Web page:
He reached behind Cato's ear, and frowned. Cato sighed in exasperation. The legionary tilted his head to examine the space behind Cato's ear.
'Half a mo, the bloody thing's supposed to be there.'
Cato slapped his hand aside. 'Get on duty, Figulus. You've wasted enough time.'
With a last confused glance at Cato's ear, the legionary took up his javelin and faced out across the white wilderness of Atrebate territory. Although frost had gilded the world with its sparkling lace, the snow underneath was slowly melting away and clear ground showed on the south-facing slopes of the surrounding hills. The recruit's face showed a mixture of embarrassment and confusion and Cato was moved to take pity on him.
'Nice try, Figulus. Just needs a little more practice.'
'Yes, Optio.' Figulus grinned, and Cato instantly wished he hadn't – purely on aesthetic grounds. 'More practice, I'll see to it.'
'Right, fine. But that's for later. Keep an eye out for the enemy meanwhile.'
Cato left him and continued his rounds of the sector of the fort entrusted to him. Over the other side, Centurion Macro was supervising the rest of the century. Across the ranks of tent ridges basking in the glow of the rising sun, Cato could see the short powerful figure strutting along the opposite rampart, hands clasped behind his back, his head turned towards the distant Tamesis, and Camulodunum far beyond. Cato smiled as he imagined where his centurion's thoughts lay. In spite of his laddish, hard-drinking, womanising nature, Macro had let the statuesque Boudica get under his skin. It had never occurred to the centurion that a woman could be such a complete companion, one who equalled him in almost every sphere of manly behaviour, and the affection he had for her was all too apparent to his optio, and those other men who knew him best. While other centurions and optios winked at each other and joked in low voices about life lived under the thumb of such a woman, Cato was quietly pleased for his centurion.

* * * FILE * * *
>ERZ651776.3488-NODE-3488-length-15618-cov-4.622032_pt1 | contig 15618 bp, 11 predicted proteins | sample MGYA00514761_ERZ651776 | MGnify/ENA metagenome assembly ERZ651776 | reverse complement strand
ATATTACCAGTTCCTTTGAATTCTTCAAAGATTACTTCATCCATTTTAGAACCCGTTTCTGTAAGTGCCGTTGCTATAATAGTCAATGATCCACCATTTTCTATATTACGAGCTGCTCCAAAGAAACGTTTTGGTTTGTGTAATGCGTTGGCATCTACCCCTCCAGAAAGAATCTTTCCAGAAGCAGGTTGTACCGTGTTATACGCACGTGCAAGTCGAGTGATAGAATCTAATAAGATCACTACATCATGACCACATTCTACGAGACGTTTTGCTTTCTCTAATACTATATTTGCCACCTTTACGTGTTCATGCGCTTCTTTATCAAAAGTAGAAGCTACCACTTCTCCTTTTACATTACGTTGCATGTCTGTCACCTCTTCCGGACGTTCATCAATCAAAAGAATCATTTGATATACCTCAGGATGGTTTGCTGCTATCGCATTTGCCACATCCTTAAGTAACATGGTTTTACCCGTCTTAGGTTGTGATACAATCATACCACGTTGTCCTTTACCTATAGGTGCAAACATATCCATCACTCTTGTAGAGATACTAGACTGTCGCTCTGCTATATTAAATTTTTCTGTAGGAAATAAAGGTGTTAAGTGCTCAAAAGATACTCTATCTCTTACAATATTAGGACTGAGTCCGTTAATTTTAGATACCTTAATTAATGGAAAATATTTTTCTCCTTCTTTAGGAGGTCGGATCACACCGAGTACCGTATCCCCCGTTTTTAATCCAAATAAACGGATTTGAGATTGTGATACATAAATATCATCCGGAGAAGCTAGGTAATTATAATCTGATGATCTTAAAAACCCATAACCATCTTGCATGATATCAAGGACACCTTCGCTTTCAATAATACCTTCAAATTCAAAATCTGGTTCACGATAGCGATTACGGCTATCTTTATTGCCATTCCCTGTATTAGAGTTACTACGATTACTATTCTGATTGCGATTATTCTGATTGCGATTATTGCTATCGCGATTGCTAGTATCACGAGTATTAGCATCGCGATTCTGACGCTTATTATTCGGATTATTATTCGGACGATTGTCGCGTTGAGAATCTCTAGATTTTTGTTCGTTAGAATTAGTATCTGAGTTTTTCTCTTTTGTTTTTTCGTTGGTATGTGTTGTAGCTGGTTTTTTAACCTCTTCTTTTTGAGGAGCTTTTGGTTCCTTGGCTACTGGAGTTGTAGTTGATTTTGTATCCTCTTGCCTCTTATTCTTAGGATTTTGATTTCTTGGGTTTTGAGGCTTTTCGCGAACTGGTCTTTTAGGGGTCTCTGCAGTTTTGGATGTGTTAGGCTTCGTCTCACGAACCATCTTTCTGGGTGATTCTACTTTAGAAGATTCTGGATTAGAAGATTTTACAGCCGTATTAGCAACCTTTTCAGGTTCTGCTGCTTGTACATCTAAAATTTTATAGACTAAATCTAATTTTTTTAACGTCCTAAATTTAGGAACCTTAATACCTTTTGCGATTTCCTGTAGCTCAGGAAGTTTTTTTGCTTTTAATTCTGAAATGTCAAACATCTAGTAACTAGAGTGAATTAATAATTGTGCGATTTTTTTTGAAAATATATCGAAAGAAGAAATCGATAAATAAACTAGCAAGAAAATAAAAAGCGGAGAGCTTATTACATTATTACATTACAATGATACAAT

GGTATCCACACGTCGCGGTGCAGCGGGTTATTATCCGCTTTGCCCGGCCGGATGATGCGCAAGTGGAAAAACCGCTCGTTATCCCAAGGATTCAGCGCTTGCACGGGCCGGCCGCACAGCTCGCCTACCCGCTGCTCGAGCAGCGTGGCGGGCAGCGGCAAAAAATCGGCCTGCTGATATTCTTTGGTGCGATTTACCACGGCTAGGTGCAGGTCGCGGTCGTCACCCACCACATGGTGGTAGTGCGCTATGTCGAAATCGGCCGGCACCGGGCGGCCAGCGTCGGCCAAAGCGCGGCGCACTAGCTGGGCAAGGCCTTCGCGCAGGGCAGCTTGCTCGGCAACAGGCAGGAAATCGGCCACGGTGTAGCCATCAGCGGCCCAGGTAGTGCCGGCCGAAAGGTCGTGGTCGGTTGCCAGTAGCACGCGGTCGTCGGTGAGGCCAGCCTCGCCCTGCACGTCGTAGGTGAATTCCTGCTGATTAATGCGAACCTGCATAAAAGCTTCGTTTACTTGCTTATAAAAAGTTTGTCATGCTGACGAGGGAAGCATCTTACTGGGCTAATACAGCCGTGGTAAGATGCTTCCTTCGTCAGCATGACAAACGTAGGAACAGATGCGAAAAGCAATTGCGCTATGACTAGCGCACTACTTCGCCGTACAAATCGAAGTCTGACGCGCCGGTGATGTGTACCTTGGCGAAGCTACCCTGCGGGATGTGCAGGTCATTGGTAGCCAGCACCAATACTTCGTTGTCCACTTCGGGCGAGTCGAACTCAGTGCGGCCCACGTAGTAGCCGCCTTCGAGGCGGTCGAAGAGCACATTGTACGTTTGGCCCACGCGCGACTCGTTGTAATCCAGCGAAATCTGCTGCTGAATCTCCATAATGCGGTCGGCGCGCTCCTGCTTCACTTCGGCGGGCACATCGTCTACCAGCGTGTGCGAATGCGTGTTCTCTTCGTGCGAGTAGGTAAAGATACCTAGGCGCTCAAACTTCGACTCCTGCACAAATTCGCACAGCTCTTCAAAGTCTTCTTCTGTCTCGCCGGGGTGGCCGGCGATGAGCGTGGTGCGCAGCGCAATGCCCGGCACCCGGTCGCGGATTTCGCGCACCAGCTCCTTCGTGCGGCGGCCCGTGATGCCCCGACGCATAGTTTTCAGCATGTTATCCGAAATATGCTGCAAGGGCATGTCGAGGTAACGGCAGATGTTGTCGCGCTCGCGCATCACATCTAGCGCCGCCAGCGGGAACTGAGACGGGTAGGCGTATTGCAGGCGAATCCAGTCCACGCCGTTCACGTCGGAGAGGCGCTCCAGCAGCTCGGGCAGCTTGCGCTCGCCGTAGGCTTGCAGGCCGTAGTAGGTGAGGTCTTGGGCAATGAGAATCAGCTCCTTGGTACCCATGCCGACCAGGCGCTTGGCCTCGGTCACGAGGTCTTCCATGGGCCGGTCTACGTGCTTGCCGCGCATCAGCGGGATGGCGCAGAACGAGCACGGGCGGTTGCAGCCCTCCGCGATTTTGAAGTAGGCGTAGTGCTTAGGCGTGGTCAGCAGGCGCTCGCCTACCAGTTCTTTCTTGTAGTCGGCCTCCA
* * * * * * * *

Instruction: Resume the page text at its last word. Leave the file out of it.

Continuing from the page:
'Call out the guard!' cried a voice.
Cato instantly turned in the direction of the shout and saw Figulus pointing away to the west, where a forest crept up the far end of the ridge. The angle of the rampart obscured Cato's view. He swore, and ran round the walkway to Figulus's position.
'Men, sir! There!' Figulus jabbed his finger along the crest of the ridge towards the forest. Cato saw nothing unusual as his eyes swept the landscape.
'Use your drill!' he shouted. 'Indicate the direction properly!'
The recruit swung his javelin up and carefully sighted along it in the direction of the forest. 'There, sir.'
Cato moved behind Figulus and looked along the javelin's length. Past the wavering point, amid the trees at the edge of the forest, dark figures on horseback slowly emerged from the sylvan shadows within and picked their way onto the snow-patched open ground before the legion's ramparts. There they halted; ten men on horse, clothed in black, heads hidden in great hoods.
All around Cato the rest of the centuries from the stand-to cohort piled up onto the ramparts and dispersed along this side of the fortified camp, armed and ready to meet any sudden attack. A trumpet was blowing the signal for the cohort, and Macro sprinted along the walkway to join them.